The ABC of ELT

It Will All Be Different in a Few Years

Yesterday I saw an image from 7 years ago of the first Dnipro FC game I saw in the Ukraine. That means it’s 7 years since I arrived in Ukraine and my English as a foreign language teaching career began. During that time I’ve come across lots of different theories and research and the only constant thing I’ve noticed is that it all changes.

Not everything you learn on CELTA is correct

Fairly early on in my teaching career, I learnt that some of the things I had been told were gospel truth (or at least understood to be gospel truth) turned out to be more complicated or down right wrong. For example, the idea that using a students first language in the classroom might be…(trigger warning) a good thing. In fact not using their first language might be bad.

Or perhaps the biggest shocker of all. That being a “Native speaker” didn’t necessarily make you a better teacher though it almost certainly guaranteed you a higher pay grade. (To be honest, I knew this was wrong during my CELTA. I’m fairly certain all the best teachers were non-native speakers with the exception of one qualified state school teacher) .

And many more studies, theories and research which seem to conflict with “the way things should be done”. However, it didn’t stop there.

Since I learnt that these things were “wrong” I’ve also come across newer evidence that they are in fact…right or at least “not wrong”. (Not for all the statements above and this includes other ideas not mentioned). Sometimes this came from a realization that a study people had presented to me as being irrefutable evidence had a sample size of 30 people total (pretty refutable then), in other cases I haven’t been able to look at how these ideas have been deduced but instead just been told that it is “obvious” or “the evidence is there”.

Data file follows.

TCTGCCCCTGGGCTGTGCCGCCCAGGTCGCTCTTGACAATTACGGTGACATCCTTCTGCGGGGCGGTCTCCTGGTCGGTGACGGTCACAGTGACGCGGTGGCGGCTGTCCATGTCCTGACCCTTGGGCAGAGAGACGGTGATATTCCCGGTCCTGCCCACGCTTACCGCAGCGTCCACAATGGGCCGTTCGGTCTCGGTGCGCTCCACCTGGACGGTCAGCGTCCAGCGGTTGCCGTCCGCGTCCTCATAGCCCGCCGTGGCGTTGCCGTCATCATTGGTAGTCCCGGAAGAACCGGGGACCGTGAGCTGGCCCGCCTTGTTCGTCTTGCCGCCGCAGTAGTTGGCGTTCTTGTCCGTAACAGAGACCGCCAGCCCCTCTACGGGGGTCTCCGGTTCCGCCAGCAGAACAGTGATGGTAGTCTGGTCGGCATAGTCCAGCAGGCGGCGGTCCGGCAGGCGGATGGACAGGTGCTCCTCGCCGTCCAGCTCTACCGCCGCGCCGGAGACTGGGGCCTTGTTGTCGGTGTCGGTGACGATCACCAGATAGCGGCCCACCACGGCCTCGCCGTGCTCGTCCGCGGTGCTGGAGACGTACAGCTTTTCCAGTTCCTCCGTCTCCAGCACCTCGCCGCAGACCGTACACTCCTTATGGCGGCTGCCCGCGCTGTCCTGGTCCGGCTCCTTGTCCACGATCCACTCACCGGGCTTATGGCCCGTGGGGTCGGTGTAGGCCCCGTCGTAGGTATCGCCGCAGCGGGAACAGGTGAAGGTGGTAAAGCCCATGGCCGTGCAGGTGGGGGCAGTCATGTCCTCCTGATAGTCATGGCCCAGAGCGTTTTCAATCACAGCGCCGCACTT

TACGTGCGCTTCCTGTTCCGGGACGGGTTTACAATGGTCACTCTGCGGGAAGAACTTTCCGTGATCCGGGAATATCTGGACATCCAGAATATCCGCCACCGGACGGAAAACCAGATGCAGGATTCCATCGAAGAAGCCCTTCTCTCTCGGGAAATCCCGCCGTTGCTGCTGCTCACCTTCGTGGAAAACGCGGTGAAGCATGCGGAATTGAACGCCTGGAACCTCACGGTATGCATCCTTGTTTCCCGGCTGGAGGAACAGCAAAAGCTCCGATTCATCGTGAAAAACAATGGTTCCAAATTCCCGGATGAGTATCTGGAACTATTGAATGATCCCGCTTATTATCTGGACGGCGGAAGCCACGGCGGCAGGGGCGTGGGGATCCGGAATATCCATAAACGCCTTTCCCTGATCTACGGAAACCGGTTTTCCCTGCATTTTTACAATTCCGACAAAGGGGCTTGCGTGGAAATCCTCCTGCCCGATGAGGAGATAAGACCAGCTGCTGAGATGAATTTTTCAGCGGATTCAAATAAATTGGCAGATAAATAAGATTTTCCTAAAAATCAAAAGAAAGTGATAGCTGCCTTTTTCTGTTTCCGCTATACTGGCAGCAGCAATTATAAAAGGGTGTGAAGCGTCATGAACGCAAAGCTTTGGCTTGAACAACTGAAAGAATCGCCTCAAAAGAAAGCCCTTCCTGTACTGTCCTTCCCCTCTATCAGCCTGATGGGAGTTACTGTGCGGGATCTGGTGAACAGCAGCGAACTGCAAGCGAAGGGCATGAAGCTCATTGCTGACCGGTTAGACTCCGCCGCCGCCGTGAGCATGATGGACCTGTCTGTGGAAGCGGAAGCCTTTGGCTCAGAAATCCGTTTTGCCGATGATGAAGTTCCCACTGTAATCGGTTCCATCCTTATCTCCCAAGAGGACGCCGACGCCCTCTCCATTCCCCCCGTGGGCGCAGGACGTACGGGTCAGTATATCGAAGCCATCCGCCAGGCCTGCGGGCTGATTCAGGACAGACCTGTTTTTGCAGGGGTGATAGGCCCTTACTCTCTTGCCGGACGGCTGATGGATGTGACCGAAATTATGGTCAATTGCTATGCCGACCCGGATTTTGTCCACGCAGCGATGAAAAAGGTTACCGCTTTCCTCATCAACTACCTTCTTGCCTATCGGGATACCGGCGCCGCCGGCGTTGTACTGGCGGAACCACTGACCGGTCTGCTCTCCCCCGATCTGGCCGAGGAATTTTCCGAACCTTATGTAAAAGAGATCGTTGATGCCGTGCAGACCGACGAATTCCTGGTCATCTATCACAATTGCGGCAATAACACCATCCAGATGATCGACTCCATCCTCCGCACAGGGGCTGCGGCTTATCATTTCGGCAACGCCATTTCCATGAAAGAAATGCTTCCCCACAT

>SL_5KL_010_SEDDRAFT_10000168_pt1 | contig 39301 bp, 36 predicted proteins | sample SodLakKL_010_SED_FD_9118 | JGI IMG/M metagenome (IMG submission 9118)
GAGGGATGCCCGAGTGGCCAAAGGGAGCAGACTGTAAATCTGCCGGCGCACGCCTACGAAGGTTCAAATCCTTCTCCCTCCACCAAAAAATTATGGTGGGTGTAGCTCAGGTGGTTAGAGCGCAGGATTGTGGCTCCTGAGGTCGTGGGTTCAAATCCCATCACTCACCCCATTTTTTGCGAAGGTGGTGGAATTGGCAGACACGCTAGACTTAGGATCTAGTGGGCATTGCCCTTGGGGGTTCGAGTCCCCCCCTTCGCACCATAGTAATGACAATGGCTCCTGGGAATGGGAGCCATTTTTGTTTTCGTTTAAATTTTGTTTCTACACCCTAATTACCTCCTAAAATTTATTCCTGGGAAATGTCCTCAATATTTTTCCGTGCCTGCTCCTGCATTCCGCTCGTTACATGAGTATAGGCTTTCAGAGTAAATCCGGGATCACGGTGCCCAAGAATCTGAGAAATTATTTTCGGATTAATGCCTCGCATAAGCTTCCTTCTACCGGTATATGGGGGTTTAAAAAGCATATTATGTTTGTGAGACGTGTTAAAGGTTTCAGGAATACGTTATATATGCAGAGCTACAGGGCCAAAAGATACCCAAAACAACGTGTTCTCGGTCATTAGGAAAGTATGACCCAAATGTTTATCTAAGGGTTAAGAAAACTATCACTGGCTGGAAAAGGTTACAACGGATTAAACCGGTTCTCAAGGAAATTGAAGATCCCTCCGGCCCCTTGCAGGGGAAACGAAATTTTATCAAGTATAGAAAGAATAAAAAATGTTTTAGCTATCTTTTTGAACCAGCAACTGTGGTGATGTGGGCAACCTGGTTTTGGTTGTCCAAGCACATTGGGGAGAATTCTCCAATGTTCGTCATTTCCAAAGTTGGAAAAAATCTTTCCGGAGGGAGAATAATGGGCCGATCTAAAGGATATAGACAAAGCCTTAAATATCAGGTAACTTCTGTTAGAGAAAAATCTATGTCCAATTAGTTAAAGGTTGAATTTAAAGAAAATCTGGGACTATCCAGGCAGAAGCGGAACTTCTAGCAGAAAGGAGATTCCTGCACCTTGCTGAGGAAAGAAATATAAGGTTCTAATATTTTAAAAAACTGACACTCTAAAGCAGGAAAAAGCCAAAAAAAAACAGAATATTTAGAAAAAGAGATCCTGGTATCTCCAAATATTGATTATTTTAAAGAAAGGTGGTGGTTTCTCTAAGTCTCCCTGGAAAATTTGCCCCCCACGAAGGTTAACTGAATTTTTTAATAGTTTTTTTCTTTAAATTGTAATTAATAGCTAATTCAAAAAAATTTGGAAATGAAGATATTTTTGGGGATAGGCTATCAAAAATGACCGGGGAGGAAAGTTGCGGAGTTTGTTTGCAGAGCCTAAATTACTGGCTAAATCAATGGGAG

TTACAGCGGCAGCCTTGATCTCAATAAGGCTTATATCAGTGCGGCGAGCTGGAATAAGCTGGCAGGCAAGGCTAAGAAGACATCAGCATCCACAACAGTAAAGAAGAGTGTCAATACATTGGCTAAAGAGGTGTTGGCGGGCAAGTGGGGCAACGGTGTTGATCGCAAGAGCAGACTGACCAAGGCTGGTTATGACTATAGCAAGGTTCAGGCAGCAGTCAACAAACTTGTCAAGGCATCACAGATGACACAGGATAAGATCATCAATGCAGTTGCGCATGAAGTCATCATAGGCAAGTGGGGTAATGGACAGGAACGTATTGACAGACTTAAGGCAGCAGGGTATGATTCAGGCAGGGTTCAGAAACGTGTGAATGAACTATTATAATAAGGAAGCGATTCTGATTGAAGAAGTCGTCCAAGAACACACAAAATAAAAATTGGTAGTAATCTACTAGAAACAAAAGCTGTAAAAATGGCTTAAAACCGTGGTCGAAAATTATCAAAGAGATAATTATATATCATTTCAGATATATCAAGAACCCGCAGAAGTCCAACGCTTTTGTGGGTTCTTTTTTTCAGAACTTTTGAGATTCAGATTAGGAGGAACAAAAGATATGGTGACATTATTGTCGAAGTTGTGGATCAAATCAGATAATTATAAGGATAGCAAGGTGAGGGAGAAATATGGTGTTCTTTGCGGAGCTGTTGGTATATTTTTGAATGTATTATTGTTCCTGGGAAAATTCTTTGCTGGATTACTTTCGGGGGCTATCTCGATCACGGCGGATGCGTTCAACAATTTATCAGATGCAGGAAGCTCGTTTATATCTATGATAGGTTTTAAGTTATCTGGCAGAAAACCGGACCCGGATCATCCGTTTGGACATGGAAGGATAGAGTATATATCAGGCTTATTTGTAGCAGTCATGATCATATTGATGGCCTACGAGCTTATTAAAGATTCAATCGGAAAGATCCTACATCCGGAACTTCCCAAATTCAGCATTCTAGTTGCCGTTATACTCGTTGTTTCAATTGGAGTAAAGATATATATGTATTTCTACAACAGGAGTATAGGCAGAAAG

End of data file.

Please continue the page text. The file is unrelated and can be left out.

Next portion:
What does this mean?

I don’t think this means that “all theories are true” or we should just teach how we feel but there are some things that I wonder from this trend.

  • maybe what’s good now, won’t be good in the future. Culture and the times may have an impact
  • What works for one teacher might not work for another teacher
  • New theories mean new methodology books and course materials, that’s good for the publishing industry (though they’ll do fine reselling old books too)
  • We need to be critical of big claims and ask for evidence (both for our current views and the challenging views)

Looking forward

I look forward to finding out how I am wrong now. Maybe I’ll discover that a core belief is completely stupid, but much more likely is that certain aspects need to be refined in my teaching. But hey, maybe I’m wrong about that.

What is something you were taught or believed, that turned out to be wrong?

About Chris Wilson

I'm an English Language teacher based in Krakow, Poland. I enjoy writing, using technology and playing the Ukulele.

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